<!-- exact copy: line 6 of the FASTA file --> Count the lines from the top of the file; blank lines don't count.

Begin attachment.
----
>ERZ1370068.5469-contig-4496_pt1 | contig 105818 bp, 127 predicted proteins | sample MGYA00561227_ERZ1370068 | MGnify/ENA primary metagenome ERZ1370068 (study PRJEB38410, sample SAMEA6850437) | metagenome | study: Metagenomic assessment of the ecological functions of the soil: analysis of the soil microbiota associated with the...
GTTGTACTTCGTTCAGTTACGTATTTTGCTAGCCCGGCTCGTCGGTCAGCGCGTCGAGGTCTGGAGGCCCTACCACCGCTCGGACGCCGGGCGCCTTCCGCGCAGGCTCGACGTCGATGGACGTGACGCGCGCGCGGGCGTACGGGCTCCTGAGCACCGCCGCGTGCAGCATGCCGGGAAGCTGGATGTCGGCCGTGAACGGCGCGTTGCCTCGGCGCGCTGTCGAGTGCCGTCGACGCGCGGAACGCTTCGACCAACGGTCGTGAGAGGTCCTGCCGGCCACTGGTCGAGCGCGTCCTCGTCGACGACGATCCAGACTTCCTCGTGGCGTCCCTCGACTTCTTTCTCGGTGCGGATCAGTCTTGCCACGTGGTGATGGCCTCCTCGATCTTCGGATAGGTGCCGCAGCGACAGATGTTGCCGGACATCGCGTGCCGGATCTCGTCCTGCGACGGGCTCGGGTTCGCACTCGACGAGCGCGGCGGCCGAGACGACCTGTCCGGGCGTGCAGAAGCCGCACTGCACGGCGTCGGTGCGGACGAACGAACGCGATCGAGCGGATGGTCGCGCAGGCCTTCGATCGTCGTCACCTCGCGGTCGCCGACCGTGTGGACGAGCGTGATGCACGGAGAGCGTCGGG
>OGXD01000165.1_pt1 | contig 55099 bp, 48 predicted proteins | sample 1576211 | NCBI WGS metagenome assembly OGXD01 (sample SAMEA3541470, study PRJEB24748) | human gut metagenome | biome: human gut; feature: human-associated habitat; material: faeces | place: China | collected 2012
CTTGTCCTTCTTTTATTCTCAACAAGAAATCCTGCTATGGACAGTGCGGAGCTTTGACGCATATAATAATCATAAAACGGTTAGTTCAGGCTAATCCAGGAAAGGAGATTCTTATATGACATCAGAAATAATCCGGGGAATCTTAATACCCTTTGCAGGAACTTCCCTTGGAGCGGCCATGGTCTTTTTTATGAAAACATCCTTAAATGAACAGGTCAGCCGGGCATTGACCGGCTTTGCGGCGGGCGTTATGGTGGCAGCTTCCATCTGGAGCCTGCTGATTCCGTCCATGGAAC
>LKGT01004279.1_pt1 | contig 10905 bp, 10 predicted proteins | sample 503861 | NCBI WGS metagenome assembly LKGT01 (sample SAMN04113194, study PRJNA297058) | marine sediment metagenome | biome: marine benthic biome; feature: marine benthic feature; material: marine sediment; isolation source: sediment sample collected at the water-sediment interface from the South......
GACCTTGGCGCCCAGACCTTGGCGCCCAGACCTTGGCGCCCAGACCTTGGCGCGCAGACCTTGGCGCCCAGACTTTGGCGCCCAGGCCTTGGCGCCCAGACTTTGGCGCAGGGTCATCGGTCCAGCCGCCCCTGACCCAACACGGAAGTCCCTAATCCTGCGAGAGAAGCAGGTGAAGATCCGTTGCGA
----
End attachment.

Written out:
GACCTTGGCGCCCAGACCTTGGCGCCCAGACCTTGGCGCCCAGACCTTGGCGCGCAGACCTTGGCGCCCAGACTTTGGCGCCCAGGCCTTGGCGCCCAGACTTTGGCGCAGGGTCATCGGTCCAGCCGCCCCTGACCCAACACGGAAGTCCCTAATCCTGCGAGAGAAGCAGGTGAAGATCCGTTGCGA